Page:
Women Were Likely Responsible For Majority Of Ancient Cave Handprints
October 16, 2013

Majority Of Ancient Cave Wall Handprints Were Made By Women

[ Watch the Video: Hands On Cave Walls Were Mostly Female ]

redOrbit Staff & Wire Reports - Your Universe Online

Using a technique that can tell the gender of the person who left handprints on a cave wall based on various hand measurements, a Penn State anthropologist has discovered that the majority of these markings were made by women.

Experts had long believed that these cave handprints, whether they were actually paint-dipped prints or stenciled, were made by men because the majority of other images on the walls typically depicted hunting scenes. Smaller handprints were believed to have been made by teenage or pre-teen boys.

Ten years ago, UK biologist John Manning attempted to use the relationships between a variety of  hand measurements to determine a number of different characteristics (including sex) of various individuals. In the new study, emeritus professor of anthropology Dean Snow adapted Manning’s hypotheses to handprints left in cave sites in France and Spain.

“Manning probably went way beyond what the data could infer, but the basic observation that men and women have differing finger ratios was interesting,” the professor explained in a statement. “I thought here was a neat little one off science problem that can be solved by applications of archaeological science.”

Snow reviewed the images in a book of Upper Paleolithic art, and quickly determined that one image was made by a female. He reviewed five other images and found that two-thirds of them also belonged to women. He went on to visit several caves, and also collected images from individuals of European and Mediterranean ancestry. He found that he needed a two-step process for modern hands in order to successfully tell male hands from female ones.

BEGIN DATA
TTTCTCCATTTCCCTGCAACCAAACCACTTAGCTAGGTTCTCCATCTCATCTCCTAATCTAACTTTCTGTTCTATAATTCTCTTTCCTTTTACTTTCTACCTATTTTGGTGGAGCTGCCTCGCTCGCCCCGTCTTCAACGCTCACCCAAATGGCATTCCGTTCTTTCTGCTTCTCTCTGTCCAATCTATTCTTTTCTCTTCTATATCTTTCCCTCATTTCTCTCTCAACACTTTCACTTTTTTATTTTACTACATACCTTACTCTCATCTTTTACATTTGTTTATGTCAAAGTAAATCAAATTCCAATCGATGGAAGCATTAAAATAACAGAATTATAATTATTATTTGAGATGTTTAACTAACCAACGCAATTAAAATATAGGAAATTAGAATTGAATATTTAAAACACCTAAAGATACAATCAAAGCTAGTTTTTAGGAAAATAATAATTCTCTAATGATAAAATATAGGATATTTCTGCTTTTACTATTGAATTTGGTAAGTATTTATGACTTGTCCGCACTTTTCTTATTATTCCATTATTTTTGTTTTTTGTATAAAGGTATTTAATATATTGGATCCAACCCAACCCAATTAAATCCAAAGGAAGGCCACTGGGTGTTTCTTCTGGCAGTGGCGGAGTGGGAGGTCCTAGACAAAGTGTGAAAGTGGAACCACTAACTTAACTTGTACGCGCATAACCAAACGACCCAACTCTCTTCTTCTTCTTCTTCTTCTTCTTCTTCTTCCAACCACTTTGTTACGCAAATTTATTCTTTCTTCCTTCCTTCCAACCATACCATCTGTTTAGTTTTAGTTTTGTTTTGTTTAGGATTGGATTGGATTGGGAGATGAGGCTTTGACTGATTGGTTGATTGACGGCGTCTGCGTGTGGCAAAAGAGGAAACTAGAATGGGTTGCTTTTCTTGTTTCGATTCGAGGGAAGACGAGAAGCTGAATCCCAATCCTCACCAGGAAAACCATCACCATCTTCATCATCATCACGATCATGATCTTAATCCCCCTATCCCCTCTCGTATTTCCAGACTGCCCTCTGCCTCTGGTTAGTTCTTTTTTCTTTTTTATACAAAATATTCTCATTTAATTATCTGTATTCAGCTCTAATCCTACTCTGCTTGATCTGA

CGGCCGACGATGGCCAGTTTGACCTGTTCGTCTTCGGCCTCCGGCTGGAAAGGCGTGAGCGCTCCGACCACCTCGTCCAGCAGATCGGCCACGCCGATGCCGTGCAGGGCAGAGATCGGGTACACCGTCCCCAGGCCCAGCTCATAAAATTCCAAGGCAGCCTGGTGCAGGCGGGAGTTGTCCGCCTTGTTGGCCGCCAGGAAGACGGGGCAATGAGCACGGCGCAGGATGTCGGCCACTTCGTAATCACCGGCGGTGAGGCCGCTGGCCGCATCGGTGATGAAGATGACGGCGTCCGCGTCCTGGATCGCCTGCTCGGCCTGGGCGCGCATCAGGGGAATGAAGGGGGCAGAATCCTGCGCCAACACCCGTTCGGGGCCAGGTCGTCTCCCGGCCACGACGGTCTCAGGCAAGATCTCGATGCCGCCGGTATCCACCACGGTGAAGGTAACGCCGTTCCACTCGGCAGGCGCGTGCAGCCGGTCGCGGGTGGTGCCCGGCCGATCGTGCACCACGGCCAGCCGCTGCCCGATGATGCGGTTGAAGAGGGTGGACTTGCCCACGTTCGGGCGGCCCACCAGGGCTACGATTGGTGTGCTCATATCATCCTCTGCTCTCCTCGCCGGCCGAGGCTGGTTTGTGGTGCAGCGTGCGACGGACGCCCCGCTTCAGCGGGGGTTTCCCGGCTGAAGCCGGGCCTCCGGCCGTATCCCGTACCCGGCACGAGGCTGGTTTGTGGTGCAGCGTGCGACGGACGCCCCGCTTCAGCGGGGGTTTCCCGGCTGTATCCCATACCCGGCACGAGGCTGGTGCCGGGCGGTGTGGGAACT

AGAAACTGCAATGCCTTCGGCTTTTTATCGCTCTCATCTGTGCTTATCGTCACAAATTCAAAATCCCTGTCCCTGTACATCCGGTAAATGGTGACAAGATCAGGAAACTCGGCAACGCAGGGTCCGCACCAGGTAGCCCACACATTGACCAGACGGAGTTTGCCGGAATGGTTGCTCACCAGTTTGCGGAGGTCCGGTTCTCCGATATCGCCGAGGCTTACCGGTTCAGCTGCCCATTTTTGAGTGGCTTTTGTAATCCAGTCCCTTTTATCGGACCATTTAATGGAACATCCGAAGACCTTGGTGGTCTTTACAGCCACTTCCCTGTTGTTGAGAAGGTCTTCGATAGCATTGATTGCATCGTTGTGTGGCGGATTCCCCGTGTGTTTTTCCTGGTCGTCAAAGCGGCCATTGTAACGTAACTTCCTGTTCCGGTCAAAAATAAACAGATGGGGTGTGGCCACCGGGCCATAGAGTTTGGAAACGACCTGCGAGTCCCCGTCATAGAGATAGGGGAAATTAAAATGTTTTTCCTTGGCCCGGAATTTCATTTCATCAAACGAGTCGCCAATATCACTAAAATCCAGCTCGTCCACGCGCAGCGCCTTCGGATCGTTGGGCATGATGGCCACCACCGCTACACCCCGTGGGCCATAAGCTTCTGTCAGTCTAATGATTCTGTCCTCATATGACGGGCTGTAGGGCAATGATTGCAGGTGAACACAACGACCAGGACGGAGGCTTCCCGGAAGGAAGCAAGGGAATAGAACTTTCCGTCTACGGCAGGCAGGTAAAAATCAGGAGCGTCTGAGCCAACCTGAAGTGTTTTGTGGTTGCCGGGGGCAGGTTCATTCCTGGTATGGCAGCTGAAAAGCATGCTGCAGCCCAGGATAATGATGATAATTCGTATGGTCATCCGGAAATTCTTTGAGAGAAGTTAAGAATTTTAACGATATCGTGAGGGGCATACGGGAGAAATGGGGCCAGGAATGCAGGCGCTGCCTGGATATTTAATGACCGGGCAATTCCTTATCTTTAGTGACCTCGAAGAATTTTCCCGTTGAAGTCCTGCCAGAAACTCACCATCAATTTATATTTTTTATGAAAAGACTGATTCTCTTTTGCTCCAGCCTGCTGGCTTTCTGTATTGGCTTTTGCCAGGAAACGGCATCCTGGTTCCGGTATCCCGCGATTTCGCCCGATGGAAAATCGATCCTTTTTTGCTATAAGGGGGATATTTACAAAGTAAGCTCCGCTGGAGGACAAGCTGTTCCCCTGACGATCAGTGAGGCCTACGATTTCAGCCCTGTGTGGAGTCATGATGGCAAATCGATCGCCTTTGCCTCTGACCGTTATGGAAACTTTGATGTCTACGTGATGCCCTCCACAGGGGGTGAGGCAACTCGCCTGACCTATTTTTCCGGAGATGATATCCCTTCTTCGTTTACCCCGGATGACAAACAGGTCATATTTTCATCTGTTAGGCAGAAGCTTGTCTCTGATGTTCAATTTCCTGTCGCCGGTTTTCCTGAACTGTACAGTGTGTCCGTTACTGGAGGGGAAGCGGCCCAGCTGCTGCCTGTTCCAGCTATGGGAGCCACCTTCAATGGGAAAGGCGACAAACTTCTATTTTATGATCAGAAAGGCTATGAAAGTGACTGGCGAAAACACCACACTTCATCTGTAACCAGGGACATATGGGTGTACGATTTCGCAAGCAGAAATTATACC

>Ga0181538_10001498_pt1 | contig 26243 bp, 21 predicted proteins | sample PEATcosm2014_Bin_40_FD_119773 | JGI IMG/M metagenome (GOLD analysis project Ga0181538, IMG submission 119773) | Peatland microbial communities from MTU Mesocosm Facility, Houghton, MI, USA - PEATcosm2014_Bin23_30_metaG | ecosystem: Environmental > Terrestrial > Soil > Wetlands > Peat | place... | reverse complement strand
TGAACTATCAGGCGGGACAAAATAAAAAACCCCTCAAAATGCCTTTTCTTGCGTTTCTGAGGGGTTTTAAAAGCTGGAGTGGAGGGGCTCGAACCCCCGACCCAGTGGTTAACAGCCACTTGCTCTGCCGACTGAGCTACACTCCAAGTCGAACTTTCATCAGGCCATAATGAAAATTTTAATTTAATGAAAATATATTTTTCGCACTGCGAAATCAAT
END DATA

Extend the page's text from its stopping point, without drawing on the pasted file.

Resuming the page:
[ Watch the Video: Determining Sex Of Handprints On Cave Walls ]

“He first measured the overall size of the hand using five different measurements. This separated the adult male hands from the rest. Snow found that step one was 79 percent successful in determining sex, but adolescent males were classified as female,” Penn State explained in a statement.

“Step two compares the ratios of the index finger to the ring finger and the index finger to the pinky to distinguish between adolescent males and females,” the university added. “For the known hands, the success rate, though statistically significant, was only 60 percent. There is too much overlap between males and females in modern populations.”

Snow said that he initially believed that the amount of overlap in the modern world would make it impossible to determine the gender of the people behind ancient cave handprints. However, writing in the latest edition of American Antiquity, he said that sexual dimorphism (the difference between males and females) was greater in the past than it is today.

According to the university, the first step showed that only 10 percent of all handprints left on the Spanish and French cave walls studies by Snow and his colleagues were created by adult men. The second part of the study determined that 15 percent of the handprints came from adolescent males, meaning that women were responsible for three-fourths of the handprints found in those caves.

"By just eyeballing, I'm more accurate with the modern hands than the formulas I developed. There are some variables there that I'm not aware of yet. The algorithms are pretty good, but they could be better,” Snow said. His work was funded by the National Geographic Society.

Image 2 (below): These are images of male and female hand with measurements that determine gender. Credit: Dean Snow/Penn State